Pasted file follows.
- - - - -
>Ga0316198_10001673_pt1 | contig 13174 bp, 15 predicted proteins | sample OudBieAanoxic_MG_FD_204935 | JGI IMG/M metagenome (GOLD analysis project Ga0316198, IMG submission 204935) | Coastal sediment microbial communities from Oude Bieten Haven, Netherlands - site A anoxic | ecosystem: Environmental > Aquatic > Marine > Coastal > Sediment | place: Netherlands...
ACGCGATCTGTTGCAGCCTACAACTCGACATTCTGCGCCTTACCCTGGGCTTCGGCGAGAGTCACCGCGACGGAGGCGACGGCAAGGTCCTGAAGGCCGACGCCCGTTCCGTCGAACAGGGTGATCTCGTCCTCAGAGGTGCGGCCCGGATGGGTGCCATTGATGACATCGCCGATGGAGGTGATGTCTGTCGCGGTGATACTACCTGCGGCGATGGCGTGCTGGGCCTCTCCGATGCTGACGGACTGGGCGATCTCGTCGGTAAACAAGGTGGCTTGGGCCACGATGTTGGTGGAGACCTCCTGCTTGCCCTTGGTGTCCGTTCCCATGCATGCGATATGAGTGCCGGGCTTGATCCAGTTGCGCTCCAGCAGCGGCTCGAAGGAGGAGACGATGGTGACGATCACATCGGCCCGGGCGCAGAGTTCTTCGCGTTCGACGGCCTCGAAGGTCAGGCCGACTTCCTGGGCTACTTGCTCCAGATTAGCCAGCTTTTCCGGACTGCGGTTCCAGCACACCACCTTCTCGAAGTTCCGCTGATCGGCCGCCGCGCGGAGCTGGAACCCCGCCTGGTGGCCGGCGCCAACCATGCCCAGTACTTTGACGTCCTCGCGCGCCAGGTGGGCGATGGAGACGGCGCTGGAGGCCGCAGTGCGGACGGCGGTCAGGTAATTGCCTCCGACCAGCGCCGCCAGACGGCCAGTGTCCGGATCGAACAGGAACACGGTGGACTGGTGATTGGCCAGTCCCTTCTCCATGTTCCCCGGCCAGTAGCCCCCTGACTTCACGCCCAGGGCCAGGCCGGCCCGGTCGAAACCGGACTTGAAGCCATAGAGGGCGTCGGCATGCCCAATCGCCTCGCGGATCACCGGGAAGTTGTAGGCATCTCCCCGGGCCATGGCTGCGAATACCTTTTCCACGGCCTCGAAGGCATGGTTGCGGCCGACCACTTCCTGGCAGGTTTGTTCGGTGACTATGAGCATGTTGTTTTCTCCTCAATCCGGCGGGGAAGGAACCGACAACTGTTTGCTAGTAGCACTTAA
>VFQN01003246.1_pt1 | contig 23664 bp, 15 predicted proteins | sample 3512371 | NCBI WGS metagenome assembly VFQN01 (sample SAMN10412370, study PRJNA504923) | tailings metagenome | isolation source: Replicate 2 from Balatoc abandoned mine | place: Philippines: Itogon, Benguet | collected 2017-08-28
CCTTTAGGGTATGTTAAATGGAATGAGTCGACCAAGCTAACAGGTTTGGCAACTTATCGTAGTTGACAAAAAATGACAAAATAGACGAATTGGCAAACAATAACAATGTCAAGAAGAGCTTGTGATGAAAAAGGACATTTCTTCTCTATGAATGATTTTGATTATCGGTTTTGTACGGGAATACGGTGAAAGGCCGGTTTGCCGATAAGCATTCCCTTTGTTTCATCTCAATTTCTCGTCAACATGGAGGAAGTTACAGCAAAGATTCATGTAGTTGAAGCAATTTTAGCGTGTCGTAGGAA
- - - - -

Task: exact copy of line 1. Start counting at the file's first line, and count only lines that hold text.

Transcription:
>Ga0316198_10001673_pt1 | contig 13174 bp, 15 predicted proteins | sample OudBieAanoxic_MG_FD_204935 | JGI IMG/M metagenome (GOLD analysis project Ga0316198, IMG submission 204935) | Coastal sediment microbial communities from Oude Bieten Haven, Netherlands - site A anoxic | ecosystem: Environmental > Aquatic > Marine > Coastal > Sediment | place: Netherlands...